What a year of “underemployment” looks like

It’s taken me waaaay too long to finally put this information together, but since a lot of people have asked, here’s what one year of “underemployment” looks like since I quit my corporate job, the good, bad, and ugly, followed by what’s happened since.

For those of you who don’t want the details, there’s a section at the end called “Ten Important Lessons” for you.

August 29, 2014-August 29, 2015, roughly in chronological order

  • had an existential crisis
  • felt guilty
  • realized that I’d worked 10 jobs since my teens with very few work days under 10 hours in the past several years (the worst was probably working multiple jobs both day and night shifts), that I’d been a diligent saver despite major, unexpected setbacks early on, and that I needed to be less of an asshole to myself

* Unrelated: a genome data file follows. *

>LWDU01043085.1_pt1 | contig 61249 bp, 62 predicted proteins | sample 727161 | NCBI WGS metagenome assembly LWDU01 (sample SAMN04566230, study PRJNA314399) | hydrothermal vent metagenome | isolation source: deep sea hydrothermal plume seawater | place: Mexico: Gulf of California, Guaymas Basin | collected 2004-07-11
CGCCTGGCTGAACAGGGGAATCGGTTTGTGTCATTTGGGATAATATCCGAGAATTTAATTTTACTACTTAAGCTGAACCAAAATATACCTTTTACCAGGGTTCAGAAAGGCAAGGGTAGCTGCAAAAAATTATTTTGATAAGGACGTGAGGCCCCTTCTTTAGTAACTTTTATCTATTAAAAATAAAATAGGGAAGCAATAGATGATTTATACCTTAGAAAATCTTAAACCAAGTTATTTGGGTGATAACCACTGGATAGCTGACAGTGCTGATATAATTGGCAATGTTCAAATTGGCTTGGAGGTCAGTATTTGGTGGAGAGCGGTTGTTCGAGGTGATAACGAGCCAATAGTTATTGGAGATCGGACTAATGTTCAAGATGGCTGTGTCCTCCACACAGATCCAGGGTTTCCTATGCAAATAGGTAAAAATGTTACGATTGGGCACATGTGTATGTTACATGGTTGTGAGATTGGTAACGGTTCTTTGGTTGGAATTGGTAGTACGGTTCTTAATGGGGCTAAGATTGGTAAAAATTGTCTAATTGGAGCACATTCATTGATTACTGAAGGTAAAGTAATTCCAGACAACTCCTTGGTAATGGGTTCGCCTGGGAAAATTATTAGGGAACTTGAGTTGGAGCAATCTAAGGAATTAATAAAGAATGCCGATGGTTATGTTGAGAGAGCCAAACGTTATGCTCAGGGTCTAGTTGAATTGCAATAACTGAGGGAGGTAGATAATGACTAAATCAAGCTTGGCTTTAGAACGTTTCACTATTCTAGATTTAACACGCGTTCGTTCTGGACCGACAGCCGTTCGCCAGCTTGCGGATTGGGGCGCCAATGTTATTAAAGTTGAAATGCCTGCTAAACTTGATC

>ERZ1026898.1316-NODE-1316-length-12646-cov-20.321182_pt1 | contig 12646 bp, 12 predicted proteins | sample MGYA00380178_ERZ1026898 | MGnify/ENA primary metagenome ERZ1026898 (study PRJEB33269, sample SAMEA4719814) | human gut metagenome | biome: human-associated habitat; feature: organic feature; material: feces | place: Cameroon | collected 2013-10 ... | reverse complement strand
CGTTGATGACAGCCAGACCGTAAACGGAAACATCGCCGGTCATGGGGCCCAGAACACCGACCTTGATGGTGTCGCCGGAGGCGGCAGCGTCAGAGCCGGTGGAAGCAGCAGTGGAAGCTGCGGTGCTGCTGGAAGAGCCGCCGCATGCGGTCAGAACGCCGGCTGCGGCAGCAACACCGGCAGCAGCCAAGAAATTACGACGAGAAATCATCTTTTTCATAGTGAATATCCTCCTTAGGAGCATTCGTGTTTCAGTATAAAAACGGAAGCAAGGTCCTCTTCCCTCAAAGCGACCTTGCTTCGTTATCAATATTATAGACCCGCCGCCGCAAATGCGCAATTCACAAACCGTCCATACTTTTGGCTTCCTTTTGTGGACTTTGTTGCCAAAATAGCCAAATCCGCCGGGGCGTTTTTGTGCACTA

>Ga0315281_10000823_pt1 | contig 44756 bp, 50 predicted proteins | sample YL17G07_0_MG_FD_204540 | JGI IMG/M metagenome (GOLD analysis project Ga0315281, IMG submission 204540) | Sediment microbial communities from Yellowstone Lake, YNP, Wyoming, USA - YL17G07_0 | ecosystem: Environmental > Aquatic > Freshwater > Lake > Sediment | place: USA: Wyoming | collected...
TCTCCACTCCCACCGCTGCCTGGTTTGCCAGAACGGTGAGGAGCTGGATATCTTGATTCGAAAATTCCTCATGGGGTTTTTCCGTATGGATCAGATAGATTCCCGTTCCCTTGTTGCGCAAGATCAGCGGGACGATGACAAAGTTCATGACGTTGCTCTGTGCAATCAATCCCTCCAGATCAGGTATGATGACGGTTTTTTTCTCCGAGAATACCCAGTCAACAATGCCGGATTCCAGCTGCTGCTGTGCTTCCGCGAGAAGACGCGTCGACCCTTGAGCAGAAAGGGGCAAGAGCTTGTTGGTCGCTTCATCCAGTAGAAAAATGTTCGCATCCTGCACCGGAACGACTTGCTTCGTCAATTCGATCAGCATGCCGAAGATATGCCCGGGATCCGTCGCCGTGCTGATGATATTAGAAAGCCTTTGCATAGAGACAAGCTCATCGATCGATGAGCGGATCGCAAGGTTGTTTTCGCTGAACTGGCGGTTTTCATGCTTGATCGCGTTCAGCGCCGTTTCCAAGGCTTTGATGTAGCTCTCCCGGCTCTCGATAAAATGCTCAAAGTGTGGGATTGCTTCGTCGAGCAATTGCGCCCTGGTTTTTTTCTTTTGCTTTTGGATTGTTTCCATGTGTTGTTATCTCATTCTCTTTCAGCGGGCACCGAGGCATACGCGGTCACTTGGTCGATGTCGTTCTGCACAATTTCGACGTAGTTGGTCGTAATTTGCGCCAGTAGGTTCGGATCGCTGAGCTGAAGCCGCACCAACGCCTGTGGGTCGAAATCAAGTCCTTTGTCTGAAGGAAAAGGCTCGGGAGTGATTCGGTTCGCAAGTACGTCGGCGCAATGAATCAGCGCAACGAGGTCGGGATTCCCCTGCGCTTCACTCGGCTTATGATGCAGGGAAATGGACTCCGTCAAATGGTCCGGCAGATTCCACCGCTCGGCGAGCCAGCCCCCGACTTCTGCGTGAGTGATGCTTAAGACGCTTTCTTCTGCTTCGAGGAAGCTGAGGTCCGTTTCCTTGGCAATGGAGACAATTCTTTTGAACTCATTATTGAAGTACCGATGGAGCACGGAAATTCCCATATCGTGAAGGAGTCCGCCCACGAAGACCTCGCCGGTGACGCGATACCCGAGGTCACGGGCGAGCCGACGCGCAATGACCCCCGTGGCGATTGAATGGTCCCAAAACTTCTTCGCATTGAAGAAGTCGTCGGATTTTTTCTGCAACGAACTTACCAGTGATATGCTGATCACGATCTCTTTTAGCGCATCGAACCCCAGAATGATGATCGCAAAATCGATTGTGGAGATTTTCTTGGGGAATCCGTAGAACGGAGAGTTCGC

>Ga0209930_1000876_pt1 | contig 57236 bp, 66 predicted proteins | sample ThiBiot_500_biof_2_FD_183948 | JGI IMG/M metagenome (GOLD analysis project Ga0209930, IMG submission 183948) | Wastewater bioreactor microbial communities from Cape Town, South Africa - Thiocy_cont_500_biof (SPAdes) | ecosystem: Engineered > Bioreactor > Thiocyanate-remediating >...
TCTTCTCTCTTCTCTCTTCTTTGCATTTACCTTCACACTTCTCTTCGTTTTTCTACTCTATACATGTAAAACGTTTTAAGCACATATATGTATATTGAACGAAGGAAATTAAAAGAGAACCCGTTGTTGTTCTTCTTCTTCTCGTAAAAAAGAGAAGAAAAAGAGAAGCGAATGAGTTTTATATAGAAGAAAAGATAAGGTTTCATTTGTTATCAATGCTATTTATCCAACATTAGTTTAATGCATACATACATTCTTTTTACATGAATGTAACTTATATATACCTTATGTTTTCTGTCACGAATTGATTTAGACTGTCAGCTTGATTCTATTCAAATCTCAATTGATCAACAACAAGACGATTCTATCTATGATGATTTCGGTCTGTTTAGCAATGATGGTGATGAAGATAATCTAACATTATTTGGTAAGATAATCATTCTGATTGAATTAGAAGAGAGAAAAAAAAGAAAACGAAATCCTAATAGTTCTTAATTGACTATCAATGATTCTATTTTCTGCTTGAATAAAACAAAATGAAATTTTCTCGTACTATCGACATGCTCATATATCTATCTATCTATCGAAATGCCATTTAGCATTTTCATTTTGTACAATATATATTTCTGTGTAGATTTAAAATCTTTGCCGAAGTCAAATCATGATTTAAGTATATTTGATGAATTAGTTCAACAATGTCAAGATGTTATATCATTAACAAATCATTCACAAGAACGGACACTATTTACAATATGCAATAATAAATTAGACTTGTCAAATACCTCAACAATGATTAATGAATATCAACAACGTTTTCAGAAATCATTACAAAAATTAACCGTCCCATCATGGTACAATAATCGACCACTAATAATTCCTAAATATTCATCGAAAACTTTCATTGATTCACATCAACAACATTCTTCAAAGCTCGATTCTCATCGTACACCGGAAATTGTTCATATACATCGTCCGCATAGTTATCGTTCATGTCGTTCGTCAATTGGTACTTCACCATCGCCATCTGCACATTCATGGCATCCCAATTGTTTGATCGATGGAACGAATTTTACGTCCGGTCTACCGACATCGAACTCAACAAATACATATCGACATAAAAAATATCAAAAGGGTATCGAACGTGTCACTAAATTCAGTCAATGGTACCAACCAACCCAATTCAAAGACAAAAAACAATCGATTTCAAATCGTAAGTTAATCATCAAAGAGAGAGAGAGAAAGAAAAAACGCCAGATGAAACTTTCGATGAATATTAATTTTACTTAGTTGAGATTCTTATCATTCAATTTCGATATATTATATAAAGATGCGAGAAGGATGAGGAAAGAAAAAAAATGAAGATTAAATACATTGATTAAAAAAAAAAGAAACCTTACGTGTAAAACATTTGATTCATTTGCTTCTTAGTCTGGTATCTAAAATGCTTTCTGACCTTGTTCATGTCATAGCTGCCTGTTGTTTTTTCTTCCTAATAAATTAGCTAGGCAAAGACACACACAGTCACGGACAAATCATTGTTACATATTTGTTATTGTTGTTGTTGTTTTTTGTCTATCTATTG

• also realized that I wrote a 65-page succession plan complete with visuals and hyperlinks to supporting documentation to my projects, as well as a tiered training curriculum that could easily be used to eliminate my job by teaching everyone else what I know about Lean methods and setting them up for better career advancement. Seriously. Who does that? I know how to quit in style.
  • took two months off
  • went to Iceland, went inside a volcano, hiked on glaciers and volcanic ground, picnicked on a fjord, saw the northern lights, nearly got lost in the mountains, skinny dipped in geothermal pools, began to restore as a human being